FASHION / Style Notes

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'My kind of woman buys her knickers in bulk from Muji,' says Rita Britton, owner of Pollyanna, one of Britain's most successful designer outlets. She is on the brink of putting Japan's Big Three - Issey Miyake, Comme des Garcons and Yohji Yamamoto - into her new shop, Danjo (Japanese for 'men and women'), a refurbished Georgian building next-door to the original Pollyanna on Market Hill in Barnsley. It has been given a new designer-interior with mobile rails, iron screens for the fitting-rooms and a hand-carved front door. The Comme collection cannot be bought by a chequebook alone, it seems. Britton had been trying to attract them for years. Prospective retailers are first scrutinised for suitability, as Liz Jaulent, Head of European Sales at Comme des Garcons, explains: 'I was a bit surprised by Barnsley, because it's not the kind of place I had in mind, it's very small and not very busy. But the shop is wonderful, exactly what we like. Very warm, very friendly. We know Rita will able to convey our spirit.' In Manhattan, Britton would be classed as a Big Pencil (the New York endearment for buyers with Big Budgets). She has defied convention by selling designer fashion to Yorkshire for 26 years. Today she sells more Jean Muir than anyone outside London. But who will wear Miyake in Barnsley? According to Rita, 'Busy women with full lives. I don't attract mindless fashion addicts, not women who want a colour co-ordinated suit each season and have nothing better to do with their day than wander around make-up departments.' Danjo is at 14 Market Hill, Barnsley.

ANYBODY interested in fashion wouldn't have needed a crystal ball to predict that ThePiano, Jane Campion's award-winning movie, to which we offered a fashion tribute a fortnight ago, would become an influence on the collections. It happened first at Jil Sander in Milan, where, as the soundtrack of the movie started up, the designer sent out pristine white shifts, pin-tucked from neck to hem as a modernisation of the 19th-century undergarments Holly Hunter wears in the film. Hook-and-eye details of jackets were reminiscent of the sensuous corsets Harvey Keitel aches to unfasten.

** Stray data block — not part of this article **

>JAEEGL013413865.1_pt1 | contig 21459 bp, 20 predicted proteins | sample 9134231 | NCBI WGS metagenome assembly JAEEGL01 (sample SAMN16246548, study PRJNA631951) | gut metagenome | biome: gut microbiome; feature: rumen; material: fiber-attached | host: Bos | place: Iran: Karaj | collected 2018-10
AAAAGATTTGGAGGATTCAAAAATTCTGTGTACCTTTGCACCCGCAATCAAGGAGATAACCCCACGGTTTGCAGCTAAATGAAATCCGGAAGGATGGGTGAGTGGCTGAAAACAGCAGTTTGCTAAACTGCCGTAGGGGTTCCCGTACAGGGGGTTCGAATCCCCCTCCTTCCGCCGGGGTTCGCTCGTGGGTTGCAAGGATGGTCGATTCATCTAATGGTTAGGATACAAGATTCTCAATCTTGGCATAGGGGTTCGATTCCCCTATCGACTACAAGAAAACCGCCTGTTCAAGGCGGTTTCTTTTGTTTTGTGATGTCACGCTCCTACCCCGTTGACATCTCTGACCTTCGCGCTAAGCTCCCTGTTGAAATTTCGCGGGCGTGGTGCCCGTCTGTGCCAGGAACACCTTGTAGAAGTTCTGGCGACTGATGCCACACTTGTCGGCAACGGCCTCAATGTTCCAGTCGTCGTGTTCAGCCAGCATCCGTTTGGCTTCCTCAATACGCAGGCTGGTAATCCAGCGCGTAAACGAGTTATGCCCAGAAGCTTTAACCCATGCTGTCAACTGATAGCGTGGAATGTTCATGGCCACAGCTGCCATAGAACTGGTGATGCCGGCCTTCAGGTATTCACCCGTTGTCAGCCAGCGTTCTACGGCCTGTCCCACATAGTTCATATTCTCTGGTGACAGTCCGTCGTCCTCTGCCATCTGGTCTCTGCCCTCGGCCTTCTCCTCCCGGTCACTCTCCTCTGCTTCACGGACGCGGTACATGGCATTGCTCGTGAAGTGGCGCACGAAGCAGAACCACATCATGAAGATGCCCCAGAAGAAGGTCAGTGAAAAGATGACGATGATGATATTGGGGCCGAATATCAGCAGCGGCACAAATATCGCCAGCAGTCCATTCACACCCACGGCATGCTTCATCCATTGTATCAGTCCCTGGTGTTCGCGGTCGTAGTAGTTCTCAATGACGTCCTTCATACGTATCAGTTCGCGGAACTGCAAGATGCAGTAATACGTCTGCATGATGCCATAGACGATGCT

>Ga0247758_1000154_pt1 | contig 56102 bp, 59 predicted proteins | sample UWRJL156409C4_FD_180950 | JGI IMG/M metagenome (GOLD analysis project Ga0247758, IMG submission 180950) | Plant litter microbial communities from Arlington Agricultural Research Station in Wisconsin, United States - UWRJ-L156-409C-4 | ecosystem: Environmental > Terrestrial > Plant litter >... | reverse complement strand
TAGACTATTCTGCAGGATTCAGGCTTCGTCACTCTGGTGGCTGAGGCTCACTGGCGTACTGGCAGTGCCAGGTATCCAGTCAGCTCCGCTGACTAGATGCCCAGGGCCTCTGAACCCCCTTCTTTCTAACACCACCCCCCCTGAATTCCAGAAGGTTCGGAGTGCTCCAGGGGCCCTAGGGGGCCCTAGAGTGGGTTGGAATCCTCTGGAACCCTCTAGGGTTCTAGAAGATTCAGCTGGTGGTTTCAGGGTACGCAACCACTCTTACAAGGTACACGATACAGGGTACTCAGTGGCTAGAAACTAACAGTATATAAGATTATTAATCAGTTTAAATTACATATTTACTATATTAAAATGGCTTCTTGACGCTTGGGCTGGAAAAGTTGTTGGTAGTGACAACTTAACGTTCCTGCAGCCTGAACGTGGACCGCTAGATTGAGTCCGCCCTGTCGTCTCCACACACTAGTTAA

AFTER last week's news that Holly Brubach, the New Yorker's fashion writer, is to replace Carrie Donovan as editor of the New York Times Magazine (Donovan will still edit their fashion supplements), in another magazine move, Gabe Doppelt, editor-in-chief of Conde Nast's Mademoiselle, has resigned after only a year in the job. Doppelt, 33, worked on Tatler in the early Eighties, and then rose with Anna Wintour when Wintour came to London briefly to edit British Vogue in 1986-7. Doppelt was partly responsible for the British fashion invasion of New York, appointing London girls Debbi Mason and Anna Coburn to beef up her fashion team. Though she favoured their cutting-edge styling, it seems that Conde Nast wanted an altogether more mainstream approach. The new editor, appointed only the day after Doppelt told her bosses she wanted to leave, is Elizabeth Crow, 47, a former editor of Gruner & Jahr's Parents magazine. As America may well have had enough of avant-garde London style, will this mean the return of all our most fashionable expats?

STILL, all may not be lost. Anna Wintour, famous for her power stilettos click-clacking down the corridors of British and American Vogue (hidden message 'I don't walk, I ride'), has finally discovered the thrill of new mood dressing. Last week she was seen running around the Milan shows in plimsolls.

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